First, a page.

Antioxidants first caught people's attention in the 90s, when researchers found how antioxidants can positively impact one's health and reduce oxidative stress - the number one cause of inflammation and chronic diseases. Powered by research findings and high awareness towards health, the antioxidant category rapidly developed, proving that it is perhaps as vital for us as vitamins and minerals.
Our modern lifestyle these days takes a toll on our body’s antioxidant defence system. Pollution, pesticides, medicines, antibiotics, stress, alcohol, UV rays, unhealthy diet, lack of exercise, etc. — all contribute to more free radicals. If left uncontrolled, these unstable molecules can damage our cells and tissues, leading to many health conditions and aging.
Antioxidants are our first line of defence against these harmful molecules. Acting as natural scavengers, they stabilize free radicals and help to keep their oxidative damage to a minimum.
There are more hundred antioxidants. The most common ones are vitamin C, E, and A, lycopene, beta-carotene, selenium, zinc, and manganese. Others are coenzyme Q10, flavonoids, phenols, polyphenols, lutein, and many more. Each serves a unique role and benefits the body differently; therefore, it is not interchangeable.
There is an antioxidant defence network where each one has a specific role
but they all work well together. For example, vitamin C recycles vitamin E. Once a molecule of vitamin E neutralizes a free-radical, it turns into an inactive form. Vitamin C (ascorbic acid) converts that Vitamin E molecule back to its active antioxidant form, allowing it to fight more free radicals. Therefore, if you take a lot of vitamin E but miss out on vitamin C, you won’t experience many health benefits of antioxidants.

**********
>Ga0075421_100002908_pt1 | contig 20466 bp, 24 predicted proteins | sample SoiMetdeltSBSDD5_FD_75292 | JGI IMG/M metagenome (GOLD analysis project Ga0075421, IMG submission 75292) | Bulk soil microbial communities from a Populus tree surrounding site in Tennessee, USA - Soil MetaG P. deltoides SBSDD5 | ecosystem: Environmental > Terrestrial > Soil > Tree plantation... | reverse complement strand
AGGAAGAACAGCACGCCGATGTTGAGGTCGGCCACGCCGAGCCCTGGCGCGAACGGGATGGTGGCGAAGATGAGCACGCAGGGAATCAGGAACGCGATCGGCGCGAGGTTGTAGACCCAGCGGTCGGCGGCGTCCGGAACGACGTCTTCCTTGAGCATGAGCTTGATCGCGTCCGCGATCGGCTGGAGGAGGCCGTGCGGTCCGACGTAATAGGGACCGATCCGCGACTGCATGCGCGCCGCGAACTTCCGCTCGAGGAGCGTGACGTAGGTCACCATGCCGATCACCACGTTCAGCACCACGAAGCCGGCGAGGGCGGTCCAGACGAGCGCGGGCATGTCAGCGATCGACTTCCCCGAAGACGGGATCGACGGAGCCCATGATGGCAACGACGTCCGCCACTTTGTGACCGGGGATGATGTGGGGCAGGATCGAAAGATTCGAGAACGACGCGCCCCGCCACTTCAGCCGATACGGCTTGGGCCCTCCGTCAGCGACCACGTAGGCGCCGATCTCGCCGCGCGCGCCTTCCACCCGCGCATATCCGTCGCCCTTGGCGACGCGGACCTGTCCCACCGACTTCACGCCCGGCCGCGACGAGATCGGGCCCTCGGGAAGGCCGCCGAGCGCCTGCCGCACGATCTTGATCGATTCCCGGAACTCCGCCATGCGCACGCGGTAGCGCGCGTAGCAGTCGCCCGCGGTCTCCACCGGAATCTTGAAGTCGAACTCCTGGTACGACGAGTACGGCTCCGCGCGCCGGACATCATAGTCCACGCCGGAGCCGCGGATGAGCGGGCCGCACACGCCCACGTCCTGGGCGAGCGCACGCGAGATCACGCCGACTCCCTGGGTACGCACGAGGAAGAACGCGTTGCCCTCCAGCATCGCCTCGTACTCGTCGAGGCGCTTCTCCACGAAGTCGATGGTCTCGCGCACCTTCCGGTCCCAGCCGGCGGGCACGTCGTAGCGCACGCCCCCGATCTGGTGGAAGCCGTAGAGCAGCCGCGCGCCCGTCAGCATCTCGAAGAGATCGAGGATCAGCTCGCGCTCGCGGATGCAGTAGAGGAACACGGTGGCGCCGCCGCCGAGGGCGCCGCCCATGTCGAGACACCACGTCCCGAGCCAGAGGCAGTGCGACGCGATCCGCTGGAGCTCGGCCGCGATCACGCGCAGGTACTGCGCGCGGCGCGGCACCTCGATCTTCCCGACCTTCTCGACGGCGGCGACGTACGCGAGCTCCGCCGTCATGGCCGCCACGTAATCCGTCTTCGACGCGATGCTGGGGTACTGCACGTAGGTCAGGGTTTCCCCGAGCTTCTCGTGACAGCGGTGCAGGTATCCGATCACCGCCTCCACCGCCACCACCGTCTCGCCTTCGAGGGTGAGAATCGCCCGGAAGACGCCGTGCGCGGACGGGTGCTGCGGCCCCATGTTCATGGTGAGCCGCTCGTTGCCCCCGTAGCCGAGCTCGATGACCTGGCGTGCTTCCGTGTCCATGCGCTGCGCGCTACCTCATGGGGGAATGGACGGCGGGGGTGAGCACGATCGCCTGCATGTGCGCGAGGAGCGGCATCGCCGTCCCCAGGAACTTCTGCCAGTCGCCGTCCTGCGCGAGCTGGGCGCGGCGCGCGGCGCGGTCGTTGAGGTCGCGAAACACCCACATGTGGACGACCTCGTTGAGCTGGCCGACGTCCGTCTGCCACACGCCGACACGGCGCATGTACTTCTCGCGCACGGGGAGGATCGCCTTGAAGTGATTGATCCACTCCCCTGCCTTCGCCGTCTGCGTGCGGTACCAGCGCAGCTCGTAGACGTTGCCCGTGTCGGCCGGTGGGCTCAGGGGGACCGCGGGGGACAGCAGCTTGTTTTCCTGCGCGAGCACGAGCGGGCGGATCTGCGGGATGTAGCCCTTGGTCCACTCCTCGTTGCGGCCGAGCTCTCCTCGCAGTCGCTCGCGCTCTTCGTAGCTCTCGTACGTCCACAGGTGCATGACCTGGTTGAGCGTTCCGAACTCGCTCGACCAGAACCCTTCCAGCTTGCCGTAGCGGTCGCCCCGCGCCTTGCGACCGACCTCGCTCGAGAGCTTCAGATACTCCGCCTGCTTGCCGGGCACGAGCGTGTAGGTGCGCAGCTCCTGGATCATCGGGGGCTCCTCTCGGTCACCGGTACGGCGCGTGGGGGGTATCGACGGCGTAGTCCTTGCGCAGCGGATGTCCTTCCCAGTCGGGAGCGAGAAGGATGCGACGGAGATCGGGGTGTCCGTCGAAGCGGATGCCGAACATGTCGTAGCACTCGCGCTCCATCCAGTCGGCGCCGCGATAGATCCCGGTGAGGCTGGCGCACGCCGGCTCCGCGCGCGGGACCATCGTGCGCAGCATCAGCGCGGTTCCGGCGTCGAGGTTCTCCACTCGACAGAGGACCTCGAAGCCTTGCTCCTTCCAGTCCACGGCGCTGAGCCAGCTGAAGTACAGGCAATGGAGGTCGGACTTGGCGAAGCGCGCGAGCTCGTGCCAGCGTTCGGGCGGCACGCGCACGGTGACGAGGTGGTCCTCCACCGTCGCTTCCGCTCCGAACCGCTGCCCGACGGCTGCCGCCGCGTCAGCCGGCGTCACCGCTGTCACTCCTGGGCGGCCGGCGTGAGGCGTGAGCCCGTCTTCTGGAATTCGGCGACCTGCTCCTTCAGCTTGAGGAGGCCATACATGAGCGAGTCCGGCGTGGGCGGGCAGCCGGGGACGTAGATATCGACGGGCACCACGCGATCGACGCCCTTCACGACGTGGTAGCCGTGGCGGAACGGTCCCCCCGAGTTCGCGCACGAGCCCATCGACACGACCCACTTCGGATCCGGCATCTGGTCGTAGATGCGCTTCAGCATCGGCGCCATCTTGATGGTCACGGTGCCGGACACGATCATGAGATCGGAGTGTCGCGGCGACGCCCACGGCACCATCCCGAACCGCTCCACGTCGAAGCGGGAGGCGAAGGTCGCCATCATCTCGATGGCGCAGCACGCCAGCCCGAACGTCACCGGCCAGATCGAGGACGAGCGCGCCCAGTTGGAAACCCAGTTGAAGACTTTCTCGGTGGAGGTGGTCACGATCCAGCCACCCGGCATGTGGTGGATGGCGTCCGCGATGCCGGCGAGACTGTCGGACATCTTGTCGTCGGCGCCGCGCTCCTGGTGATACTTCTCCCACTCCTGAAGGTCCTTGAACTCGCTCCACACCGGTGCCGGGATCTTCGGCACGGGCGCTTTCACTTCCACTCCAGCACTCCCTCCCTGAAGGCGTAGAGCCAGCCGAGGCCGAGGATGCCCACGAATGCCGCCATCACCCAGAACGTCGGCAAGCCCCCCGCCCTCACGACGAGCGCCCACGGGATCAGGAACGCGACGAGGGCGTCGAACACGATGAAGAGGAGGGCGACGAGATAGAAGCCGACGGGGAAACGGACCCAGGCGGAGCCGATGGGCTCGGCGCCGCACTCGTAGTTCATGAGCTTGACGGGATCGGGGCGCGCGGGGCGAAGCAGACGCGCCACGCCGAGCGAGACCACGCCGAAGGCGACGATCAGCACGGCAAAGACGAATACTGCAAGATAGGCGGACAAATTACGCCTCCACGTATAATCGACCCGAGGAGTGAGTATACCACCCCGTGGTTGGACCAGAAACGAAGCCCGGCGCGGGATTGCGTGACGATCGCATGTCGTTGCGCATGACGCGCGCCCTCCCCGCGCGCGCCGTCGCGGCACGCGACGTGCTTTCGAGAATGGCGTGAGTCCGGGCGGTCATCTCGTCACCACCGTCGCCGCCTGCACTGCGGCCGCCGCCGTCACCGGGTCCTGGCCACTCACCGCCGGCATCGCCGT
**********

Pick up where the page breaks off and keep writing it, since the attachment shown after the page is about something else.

This synergistic effect of antioxidants is the main reason all dietitians, nutritionists, and other health promoters advice people to eat a varied diet, including a wide range of fruits, vegetables, whole grains, and legumes.
Many observational studies have also suggested that people who consume a more significant amount of antioxidant-rich foods by eating different foods have a lower risk of certain diseases than those who don’t. For instance, a study published in the American Journal of Medicine in October 2012 conducted on more than 32,000 Swedish women for ten years concluded that those whose diets contained a significant amount of antioxidants had a 20% lower risk of a heart attack compared with women who consumed less.
Here is a list of the most common antioxidants with their specific role and the common food sources to include in daily diet:
A healthy and well-balanced diet that includes various antioxidant-rich whole foods such as fruits, berries, green vegetables, seeds, nuts, etc.,
is the best and most effective way to get the antioxidants your body needs. If you insist on taking a supplement, seek the ones that contain antioxidants and nutrients derived from whole foods rather than those that are synthetically sourced. Try out Wellbeing Nutrition's Daily Greens for your daily dose of antioxidants!
- Antioxidants in health and disease, I S Young, J V Woodside, Journal of Clinical Pathology, The British Medical Journal, http://dx.doi.org/10.1136/jcp.54.3.176, (https://jcp.bmj.com/content/54/3/176)
- Free Radicals, Antioxidants in Disease and Health, Lien Ai Pham-Huy, Hua He, and Chuong Pham-Huy, International Journal of Biomedical Science, 2008, (https://www.ncbi.nlm.nih.gov/pmc/articles/PMC3614697/)
- Total Antioxidant Capacity from Diet and Risk of Myocardial Infarction: A Prospective Cohort of Women, Susanne Rautiainen, MSc, Emily B. Levitan, DrPh, Nicola Orsini, PhD, Ralf Morgenstern, PhD, Murray A. Mittleman, MDDrPh, Alicja Wolk, DrMedSci, The American Journal of Medicine 2012 (https://www.amjmed.com/article/S0002-9343(12)00328-2/fulltext)